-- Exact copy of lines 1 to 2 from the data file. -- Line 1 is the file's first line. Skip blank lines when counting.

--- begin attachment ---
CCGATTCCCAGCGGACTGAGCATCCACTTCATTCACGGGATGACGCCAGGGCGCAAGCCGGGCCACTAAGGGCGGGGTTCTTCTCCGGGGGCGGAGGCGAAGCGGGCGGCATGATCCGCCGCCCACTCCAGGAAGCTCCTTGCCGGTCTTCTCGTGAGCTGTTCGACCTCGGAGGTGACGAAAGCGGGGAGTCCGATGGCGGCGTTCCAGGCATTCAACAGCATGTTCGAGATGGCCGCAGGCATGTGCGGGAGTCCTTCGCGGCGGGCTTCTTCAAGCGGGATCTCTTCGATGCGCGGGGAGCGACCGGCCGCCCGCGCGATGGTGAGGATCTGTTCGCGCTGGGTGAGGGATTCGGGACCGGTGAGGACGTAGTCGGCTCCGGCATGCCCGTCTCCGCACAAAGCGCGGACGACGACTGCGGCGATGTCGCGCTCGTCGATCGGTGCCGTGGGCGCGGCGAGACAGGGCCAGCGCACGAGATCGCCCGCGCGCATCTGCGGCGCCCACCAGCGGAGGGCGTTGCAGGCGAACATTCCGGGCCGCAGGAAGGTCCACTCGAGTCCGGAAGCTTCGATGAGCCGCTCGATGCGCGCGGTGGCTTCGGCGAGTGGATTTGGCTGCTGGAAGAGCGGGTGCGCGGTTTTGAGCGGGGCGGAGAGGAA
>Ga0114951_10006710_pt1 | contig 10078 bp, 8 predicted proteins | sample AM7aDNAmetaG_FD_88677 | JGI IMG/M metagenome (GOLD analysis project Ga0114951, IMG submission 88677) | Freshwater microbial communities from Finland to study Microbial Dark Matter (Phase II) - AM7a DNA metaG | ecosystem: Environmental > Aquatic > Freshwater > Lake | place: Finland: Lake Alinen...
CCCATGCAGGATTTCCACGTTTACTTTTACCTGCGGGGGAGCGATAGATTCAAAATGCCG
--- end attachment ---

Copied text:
CCGATTCCCAGCGGACTGAGCATCCACTTCATTCACGGGATGACGCCAGGGCGCAAGCCGGGCCACTAAGGGCGGGGTTCTTCTCCGGGGGCGGAGGCGAAGCGGGCGGCATGATCCGCCGCCCACTCCAGGAAGCTCCTTGCCGGTCTTCTCGTGAGCTGTTCGACCTCGGAGGTGACGAAAGCGGGGAGTCCGATGGCGGCGTTCCAGGCATTCAACAGCATGTTCGAGATGGCCGCAGGCATGTGCGGGAGTCCTTCGCGGCGGGCTTCTTCAAGCGGGATCTCTTCGATGCGCGGGGAGCGACCGGCCGCCCGCGCGATGGTGAGGATCTGTTCGCGCTGGGTGAGGGATTCGGGACCGGTGAGGACGTAGTCGGCTCCGGCATGCCCGTCTCCGCACAAAGCGCGGACGACGACTGCGGCGATGTCGCGCTCGTCGATCGGTGCCGTGGGCGCGGCGAGACAGGGCCAGCGCACGAGATCGCCCGCGCGCATCTGCGGCGCCCACCAGCGGAGGGCGTTGCAGGCGAACATTCCGGGCCGCAGGAAGGTCCACTCGAGTCCGGAAGCTTCGATGAGCCGCTCGATGCGCGCGGTGGCTTCGGCGAGTGGATTTGGCTGCTGGAAGAGCGGGTGCGCGGTTTTGAGCGGGGCGGAGAGGAA
>Ga0114951_10006710_pt1 | contig 10078 bp, 8 predicted proteins | sample AM7aDNAmetaG_FD_88677 | JGI IMG/M metagenome (GOLD analysis project Ga0114951, IMG submission 88677) | Freshwater microbial communities from Finland to study Microbial Dark Matter (Phase II) - AM7a DNA metaG | ecosystem: Environmental > Aquatic > Freshwater > Lake | place: Finland: Lake Alinen...